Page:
Defendant's argument seems to be that the appearance of Applegate at a time when the prosecution's statement of defendant had been suppressed, leaving them with no one to identify defendant, was so fortuitous of the State's case, that it raises a strong suspicion of a taint and therefore makes the testimony incredible. We cannot agree with defendant's analysis here. Defendant's argument on this issue attacks the credibility of the testimony which identified him as one of the perpetrators of this crime, but the credibility of the witness who gave this testimony is to be determined by the jury. Sloan v. State, (1980) Ind., 408 N.E.2d 1264, 1265; Hill v. State, (1979) Ind., 394 N.E.2d 132, 135. It is true we will closely scrutinize testimony that is inherently unbelievable or incredible by its very nature. Wallace v. State, (1981) Ind., 426 N.E.2d 34, 42. The testimony of Applegate is not so inherently unbelievable that this Court is justified in closely examining it. Applegate told the police the night of the robbery that he thought he could identify one of the robbers but it was never pursued by the police. There is no explanation why Applegate was not sought sooner to identify the defendant but this is merely a condition of his appearance and does not in any way cast suspicion on it in view of the facts which are not in conflict. Defendant's attorney was present at the lineup and was aware that Applegate was not coached in any manner to make a selection of defendant as the perpetrator of the robbery. The lineup was, in all ways, done properly and Applegate conducted himself properly during the course of it. Applegate testified before the jury as to his encounter with the shorter of the two robbers and his identification of Brown as that person. The jury had sufficient evidence presented to it by the testimony of Applegate and, in fact, did accept that testimony and believe it to the extent that they found defendant guilty. The jury, therefore, had sufficient evidence to reasonably find that the defendant did commit the robbery. Sloan, supra; Hill, *10 supra. It is also well settled that a robbery conviction may be sustained on the uncorroborated testimony of one witness. Sheckles v. State, (1980) Ind., 400 N.E.2d 121, 122; Williams v. State, (1978) 267 Ind. 700, 701, 373 N.E.2d 142, 143.II.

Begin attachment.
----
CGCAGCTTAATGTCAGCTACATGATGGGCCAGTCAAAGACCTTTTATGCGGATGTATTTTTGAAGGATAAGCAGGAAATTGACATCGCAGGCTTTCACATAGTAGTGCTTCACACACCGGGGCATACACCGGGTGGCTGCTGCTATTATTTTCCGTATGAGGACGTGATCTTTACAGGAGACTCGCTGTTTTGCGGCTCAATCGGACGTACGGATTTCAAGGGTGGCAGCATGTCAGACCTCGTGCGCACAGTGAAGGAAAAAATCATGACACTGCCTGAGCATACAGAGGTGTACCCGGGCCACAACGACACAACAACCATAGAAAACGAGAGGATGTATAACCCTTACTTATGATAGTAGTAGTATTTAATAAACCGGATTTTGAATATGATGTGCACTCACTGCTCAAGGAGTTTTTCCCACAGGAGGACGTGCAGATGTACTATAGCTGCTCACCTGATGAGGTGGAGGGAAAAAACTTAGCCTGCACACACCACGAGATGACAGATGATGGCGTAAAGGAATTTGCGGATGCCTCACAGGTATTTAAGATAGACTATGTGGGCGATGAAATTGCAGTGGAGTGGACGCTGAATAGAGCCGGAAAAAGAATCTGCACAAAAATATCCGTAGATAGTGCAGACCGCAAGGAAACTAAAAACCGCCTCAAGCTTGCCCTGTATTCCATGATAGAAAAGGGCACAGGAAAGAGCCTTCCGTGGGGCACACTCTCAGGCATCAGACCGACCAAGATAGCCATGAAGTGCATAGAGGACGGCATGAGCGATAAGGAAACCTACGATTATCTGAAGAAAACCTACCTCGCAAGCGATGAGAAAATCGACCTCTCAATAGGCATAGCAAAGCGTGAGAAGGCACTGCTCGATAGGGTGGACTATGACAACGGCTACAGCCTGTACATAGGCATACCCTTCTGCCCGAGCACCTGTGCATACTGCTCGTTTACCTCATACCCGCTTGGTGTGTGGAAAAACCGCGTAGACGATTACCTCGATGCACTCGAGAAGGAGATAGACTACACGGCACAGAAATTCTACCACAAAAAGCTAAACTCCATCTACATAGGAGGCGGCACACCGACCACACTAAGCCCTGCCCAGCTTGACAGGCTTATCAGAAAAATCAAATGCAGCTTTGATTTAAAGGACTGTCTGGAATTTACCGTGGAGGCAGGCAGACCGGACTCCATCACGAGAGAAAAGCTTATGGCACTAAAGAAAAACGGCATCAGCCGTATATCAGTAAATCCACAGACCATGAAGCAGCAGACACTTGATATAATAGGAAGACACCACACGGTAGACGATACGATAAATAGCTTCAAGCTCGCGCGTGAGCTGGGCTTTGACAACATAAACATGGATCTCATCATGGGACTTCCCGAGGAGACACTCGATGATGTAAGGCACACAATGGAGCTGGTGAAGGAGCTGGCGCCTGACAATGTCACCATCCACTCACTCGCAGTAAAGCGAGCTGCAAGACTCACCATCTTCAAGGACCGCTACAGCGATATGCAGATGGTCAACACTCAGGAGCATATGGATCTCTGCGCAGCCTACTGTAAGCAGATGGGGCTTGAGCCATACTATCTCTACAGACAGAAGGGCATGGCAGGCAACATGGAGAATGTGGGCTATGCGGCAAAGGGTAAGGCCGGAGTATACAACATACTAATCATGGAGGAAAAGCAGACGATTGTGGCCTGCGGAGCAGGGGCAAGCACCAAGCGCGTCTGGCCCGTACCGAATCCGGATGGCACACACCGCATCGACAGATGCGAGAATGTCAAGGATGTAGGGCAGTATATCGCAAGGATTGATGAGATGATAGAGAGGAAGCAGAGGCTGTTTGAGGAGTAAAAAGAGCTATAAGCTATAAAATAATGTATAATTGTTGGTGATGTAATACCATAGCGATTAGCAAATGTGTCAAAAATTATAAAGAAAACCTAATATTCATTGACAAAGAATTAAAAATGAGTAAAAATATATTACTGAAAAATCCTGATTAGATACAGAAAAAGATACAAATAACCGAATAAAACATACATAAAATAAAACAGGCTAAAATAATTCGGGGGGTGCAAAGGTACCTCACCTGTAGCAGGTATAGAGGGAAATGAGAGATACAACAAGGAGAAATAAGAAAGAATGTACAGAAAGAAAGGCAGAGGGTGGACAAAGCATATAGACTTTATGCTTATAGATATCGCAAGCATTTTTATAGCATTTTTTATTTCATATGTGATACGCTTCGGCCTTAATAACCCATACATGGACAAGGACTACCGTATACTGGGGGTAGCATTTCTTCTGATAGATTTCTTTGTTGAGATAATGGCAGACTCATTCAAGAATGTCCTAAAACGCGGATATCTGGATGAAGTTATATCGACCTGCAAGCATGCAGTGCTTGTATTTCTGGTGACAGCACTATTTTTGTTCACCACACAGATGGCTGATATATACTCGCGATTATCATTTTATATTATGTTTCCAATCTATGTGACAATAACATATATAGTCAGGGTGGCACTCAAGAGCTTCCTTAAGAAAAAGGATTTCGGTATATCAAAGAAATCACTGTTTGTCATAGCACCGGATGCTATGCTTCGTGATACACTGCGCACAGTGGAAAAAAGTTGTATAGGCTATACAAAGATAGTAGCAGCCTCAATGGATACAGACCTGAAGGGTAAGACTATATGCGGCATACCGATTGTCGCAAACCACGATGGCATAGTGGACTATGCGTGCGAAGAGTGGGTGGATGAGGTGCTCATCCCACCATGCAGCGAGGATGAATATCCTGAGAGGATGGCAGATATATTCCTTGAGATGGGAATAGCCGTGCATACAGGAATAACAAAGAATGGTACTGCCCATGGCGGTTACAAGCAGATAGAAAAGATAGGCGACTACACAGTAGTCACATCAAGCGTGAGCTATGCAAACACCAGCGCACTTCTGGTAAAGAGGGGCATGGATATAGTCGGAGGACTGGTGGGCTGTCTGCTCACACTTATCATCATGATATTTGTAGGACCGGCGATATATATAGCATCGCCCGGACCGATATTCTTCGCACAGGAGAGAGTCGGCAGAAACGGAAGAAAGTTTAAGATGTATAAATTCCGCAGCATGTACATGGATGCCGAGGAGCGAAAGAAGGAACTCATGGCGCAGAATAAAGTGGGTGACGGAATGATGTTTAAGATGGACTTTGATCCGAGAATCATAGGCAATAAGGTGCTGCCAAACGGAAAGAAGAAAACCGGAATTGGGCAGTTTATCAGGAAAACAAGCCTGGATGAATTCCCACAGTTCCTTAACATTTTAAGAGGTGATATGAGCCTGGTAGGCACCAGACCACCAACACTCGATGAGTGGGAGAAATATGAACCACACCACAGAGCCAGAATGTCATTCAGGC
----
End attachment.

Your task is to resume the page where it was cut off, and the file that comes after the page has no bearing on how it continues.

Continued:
Indiana Code § 35-42-5-1 provides that robbery shall be a Class A felony if it results in either bodily injury or serious bodily injury to any other person. Since the person injured in this case, Mr. Brennaman, was a victim of the robbery, only bodily injury need be shown. Our inquiry in this issue becomes, considering the evidence most favorable to the State and all reasonable inferences drawn therefrom, whether the jury could reasonably have found the existence of the element of bodily injury. Bailey v. State, (1980) Ind., 412 N.E.2d 56, 59. The degree of injury is a question of fact for the jury. Padgett v. State, (1978) Ind. App., 380 N.E.2d 96, 98.
Ind. Code § 35-41-1-2 (Burns Repl. 1979) defines bodily injury as "any impairment of physical condition, including physical pain." Brennaman testified that the blow caused him pain, that it broke the skin, caused bleeding, and gave him a headache and left him with a knot on his head half the size of an egg. This is sufficient injury for the jury to find that it constituted bodily injury as defined in the statute. A similar situation was faced by this Court in Rogers v. State, (1979) Ind., 396 N.E.2d 348, where there the victim of the robbery was knocked down and kicked by the robber. Justice Hunter, speaking for the Court, observed:"Here we do not have a mere broken fingernail but bruised ribs and a bruised and swollen face, which injuries were suffered as a result of defendant kicking the victim. Defendant doesn't mention the added humiliation of absorbing a beating while being robbed or the increased depravity of a criminal exhibited by such conduct. These are factors which the legislature likely had in mind when setting the sentence for this crime."
Id., 396 N.E.2d at 351.
The same can be said in this case where a victim forced to lie on the floor while being robbed is struck in the head by a rifle butt when he raises his head to object. See also Charlton v. State, (1980) Ind., 408 N.E.2d 1248, 1250; Hanic v. State, (1980) Ind. App., 406 N.E.2d 335, 338. There was sufficient evidence from which the jury could reasonably find that defendant committed bodily injury upon the body of Brennaman during the robbery pursuant to the definition of a Class A felony in the statute.
The judgment of the trial court is in all things affirmed.
GIVAN, C.J., and DeBRULER, HUNTER and PRENTICE, JJ., concur.